Approaching the third quarter of 2021, world economic activity is expected to pick up strongly, particularly in those countries that have rolled out vaccinations to a large proportion of the population.
This economic activity will continue to surge in the second half of this year, on the back of enormous pent-up demand and the delayed impact of huge fiscal and monetary stimulus.
Although we are keeping a close eye on rising inflationary pressure this year, we continue to see a strong probability of a ‘good recovery’ from the Covid-19-induced downturn.
In this scenario — which holds a 45% likelihood — a strong supply response to rapid demand growth means we get a very strong recovery in those countries where the vaccine rollout is most advanced, with others following shortly behind.
The good recovery story is a bit patchier in terms of the growth outlook for emerging economies this year, but this is fundamentally a story of recovery delayed, as vaccine rollouts are expected to pick up during 2022.
In our latest outlook, we have two inflation scenarios, distinguished by differing central bank responses to rising inflationary pressure.
The mismatch between strong demand and a more hesitant supply response is the key driver of rising inflationary pressure.
Our first inflationary scenario — ‘overheating’ — gets a probability of 15%, down from 30% last quarter. In this scenario, there is a persistent rise in inflation itself because central banks remain ‘strategically patient’ and fail to tighten policy until recorded inflation rates are well above target and inflation expectations begin to destabilise.
This is particularly true of the Fed and the inflationary surge is largest in the US, partly because stimulus is larger than elsewhere and partly because the Fed has made a greater commitment to ‘strategic patience’ than other central banks.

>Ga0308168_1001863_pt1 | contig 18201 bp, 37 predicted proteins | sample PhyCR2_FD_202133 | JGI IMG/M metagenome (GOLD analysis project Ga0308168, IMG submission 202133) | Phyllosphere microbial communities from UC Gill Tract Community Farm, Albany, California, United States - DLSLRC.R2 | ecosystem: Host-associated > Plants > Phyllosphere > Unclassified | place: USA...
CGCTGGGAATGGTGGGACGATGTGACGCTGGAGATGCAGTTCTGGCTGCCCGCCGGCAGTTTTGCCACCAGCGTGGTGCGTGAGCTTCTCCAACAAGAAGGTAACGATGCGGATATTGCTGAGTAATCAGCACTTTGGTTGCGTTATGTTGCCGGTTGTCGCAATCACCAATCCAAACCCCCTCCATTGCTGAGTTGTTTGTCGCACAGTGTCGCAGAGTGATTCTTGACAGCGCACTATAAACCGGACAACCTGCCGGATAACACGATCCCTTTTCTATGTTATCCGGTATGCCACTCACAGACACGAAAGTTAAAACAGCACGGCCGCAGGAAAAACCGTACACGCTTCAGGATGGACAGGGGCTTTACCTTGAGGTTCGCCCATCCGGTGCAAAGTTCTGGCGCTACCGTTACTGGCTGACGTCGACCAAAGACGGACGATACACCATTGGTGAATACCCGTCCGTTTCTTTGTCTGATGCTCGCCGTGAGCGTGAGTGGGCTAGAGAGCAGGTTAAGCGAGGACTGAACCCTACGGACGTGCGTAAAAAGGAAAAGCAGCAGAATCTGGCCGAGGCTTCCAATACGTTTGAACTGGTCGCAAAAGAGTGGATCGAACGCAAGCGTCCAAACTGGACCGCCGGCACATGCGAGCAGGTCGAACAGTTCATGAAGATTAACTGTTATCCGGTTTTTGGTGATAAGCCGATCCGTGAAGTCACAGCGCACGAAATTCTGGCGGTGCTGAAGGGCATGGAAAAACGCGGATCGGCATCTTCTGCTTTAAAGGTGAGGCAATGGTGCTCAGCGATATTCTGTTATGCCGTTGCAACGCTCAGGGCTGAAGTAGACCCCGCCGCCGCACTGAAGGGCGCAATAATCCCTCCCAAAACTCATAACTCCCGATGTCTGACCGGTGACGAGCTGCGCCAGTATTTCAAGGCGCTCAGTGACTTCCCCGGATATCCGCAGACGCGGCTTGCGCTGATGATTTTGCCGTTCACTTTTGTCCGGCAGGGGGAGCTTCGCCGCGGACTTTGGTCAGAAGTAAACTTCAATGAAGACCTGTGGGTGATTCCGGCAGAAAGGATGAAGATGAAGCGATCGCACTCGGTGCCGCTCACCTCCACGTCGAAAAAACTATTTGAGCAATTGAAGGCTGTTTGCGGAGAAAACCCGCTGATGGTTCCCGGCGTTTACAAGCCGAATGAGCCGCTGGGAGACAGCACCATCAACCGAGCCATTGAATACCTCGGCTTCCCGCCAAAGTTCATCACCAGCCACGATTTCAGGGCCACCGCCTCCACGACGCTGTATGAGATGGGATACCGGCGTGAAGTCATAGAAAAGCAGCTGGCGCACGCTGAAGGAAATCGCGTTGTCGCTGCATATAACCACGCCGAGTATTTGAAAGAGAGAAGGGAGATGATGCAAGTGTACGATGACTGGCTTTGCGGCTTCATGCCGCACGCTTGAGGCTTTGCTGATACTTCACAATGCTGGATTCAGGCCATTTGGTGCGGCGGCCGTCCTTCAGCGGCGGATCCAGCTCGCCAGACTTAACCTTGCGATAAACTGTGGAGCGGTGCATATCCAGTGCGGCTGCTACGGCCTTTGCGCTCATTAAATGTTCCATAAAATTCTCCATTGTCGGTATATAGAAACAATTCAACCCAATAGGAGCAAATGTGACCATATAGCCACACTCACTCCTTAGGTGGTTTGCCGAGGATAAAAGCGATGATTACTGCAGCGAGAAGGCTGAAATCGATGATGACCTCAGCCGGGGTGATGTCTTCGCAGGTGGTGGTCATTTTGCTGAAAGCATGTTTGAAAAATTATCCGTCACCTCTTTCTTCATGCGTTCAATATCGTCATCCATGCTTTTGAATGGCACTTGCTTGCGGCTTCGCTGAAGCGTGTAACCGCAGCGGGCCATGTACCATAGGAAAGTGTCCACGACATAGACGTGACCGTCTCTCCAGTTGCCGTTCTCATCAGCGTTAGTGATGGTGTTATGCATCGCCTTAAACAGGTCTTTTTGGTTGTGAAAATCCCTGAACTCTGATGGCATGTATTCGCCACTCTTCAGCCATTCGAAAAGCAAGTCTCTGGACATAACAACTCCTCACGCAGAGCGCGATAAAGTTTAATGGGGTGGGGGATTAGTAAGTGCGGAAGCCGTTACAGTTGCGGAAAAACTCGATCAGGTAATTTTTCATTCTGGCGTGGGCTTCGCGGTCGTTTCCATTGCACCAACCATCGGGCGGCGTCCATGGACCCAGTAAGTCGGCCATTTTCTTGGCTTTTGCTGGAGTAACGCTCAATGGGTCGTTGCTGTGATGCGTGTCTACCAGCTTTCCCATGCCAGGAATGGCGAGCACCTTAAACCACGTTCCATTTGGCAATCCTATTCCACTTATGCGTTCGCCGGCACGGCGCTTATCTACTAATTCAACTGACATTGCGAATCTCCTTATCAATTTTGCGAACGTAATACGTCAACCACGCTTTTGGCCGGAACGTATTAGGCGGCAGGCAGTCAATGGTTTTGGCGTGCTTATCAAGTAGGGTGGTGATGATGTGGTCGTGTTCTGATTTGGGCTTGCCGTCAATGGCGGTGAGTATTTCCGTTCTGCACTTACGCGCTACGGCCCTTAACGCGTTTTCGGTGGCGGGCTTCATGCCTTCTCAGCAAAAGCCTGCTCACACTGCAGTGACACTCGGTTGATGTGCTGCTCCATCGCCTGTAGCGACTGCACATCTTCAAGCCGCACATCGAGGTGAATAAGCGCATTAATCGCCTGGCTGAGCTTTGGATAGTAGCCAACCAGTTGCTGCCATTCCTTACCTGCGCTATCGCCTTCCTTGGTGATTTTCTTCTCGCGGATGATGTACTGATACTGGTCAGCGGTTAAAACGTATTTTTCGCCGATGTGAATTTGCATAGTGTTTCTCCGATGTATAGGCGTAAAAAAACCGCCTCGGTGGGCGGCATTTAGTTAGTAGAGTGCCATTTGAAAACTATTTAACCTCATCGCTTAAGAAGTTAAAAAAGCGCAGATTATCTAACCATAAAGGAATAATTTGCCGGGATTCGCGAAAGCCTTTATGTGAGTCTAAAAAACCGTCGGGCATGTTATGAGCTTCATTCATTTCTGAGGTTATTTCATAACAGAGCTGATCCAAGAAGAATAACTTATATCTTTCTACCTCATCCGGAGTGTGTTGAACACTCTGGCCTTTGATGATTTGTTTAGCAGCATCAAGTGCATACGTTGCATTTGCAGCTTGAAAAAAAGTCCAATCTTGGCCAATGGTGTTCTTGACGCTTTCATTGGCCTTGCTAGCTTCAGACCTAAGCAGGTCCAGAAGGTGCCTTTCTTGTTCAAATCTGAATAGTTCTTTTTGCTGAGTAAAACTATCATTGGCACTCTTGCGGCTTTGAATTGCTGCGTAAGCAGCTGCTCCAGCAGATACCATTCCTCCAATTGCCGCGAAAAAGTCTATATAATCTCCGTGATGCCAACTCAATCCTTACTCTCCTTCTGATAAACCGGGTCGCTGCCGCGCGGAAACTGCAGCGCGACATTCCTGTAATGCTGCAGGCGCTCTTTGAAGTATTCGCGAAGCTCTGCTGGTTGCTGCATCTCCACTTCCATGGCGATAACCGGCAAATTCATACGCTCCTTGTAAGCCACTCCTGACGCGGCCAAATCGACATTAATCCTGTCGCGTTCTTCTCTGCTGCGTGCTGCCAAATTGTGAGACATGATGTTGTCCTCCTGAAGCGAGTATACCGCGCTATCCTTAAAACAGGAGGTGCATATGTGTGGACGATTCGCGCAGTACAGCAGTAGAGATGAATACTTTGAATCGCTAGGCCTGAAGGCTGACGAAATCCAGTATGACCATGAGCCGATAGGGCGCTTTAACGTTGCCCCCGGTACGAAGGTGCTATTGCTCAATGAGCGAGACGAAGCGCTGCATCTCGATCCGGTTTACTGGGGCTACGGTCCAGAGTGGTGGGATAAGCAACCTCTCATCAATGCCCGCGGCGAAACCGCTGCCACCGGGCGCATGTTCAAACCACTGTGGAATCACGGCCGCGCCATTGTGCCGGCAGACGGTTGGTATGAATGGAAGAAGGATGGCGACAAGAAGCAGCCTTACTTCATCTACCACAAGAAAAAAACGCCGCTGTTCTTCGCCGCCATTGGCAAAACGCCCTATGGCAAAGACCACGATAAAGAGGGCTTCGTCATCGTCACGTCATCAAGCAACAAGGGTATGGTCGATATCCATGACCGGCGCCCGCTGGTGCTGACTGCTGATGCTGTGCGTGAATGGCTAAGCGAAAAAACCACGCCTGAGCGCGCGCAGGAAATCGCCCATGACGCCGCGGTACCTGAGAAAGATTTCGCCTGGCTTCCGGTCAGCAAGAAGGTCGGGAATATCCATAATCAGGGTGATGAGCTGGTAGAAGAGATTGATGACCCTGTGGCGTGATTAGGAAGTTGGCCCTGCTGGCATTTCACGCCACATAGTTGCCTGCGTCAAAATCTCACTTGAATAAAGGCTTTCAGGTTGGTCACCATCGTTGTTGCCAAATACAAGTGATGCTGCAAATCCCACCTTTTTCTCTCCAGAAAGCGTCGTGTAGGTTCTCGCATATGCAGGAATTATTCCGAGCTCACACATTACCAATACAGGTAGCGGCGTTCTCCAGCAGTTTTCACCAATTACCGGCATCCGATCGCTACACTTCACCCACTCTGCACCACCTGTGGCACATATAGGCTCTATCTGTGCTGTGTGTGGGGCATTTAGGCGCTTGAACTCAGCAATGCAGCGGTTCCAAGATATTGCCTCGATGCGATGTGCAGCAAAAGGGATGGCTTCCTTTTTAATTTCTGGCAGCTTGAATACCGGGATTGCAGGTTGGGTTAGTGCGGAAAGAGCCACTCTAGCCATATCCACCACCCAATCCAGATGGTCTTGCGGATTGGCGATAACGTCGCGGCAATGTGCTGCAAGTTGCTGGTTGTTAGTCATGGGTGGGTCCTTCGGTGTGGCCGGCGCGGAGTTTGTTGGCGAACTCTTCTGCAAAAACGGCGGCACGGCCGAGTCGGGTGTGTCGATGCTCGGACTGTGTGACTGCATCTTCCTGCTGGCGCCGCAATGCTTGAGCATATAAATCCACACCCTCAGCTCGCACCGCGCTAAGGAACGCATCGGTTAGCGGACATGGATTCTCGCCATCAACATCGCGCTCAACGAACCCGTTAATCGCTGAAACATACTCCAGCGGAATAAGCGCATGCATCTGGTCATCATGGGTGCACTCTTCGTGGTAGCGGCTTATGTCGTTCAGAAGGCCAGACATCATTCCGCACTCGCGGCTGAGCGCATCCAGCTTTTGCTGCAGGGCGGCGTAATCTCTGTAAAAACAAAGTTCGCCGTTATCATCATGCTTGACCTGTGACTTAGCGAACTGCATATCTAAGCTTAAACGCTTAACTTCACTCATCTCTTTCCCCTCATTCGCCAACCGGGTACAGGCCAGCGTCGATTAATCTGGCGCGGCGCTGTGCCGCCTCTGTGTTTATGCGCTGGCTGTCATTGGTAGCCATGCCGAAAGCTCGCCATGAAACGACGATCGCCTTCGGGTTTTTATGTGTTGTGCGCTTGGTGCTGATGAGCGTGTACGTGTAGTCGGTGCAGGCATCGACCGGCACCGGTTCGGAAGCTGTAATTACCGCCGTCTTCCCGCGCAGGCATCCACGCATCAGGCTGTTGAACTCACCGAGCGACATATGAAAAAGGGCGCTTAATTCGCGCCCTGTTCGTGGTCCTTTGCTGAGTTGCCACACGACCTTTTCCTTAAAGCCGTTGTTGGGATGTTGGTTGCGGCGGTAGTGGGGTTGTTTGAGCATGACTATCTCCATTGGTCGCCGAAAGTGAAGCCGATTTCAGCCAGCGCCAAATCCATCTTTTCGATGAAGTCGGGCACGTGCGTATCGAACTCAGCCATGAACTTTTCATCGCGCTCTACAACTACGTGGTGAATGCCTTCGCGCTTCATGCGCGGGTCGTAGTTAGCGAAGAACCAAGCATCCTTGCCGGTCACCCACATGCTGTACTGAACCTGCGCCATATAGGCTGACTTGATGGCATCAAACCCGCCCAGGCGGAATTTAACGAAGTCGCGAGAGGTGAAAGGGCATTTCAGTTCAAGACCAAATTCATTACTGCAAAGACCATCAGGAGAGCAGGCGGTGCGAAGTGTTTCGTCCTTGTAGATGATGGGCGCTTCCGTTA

Ultimately, this manifests itself as a ‘policy error’ since the Fed is eventually forced into tightening sharply, generating a big market selloff and sharp economic downturn towards the end of our forecast period.
The ‘overheating’ scenario is closest to American economist Larry Summers’ view of the world.
Our second inflation scenario, which has a probability of 30%, sees a similar rise in inflationary pressure this year, but unlike ‘overheating’, central banks respond much earlier.
Specifically, the Fed signals tightening to come at a lower trailing average rate of inflation and slightly higher level of unemployment than under ‘overheating’. The upshot is an earlier, but ultimately smaller monetary tightening that jolts markets in 2022 but means a smaller and shorter economic slowdown than under ‘overheating’.
Despite the inflation risks, we remain on course in a number of key economies for a strong and vigorous economic recovery in the rest of 2021. We have long argued that this recession was different as it was not prompted by a major imbalance in the economy, such as high embedded inflation or excessive debt.
Rather, it was an ‘exogenous’ shock which — once passed — would allow a sharp bounce back to pre-existing levels of economic activity relatively quickly. But overall, the second half of 2021 looks bright with a positive outlook for markets and broad economic recovery.
Shamik Dhar is chief economist at BNY Mellon Investment Management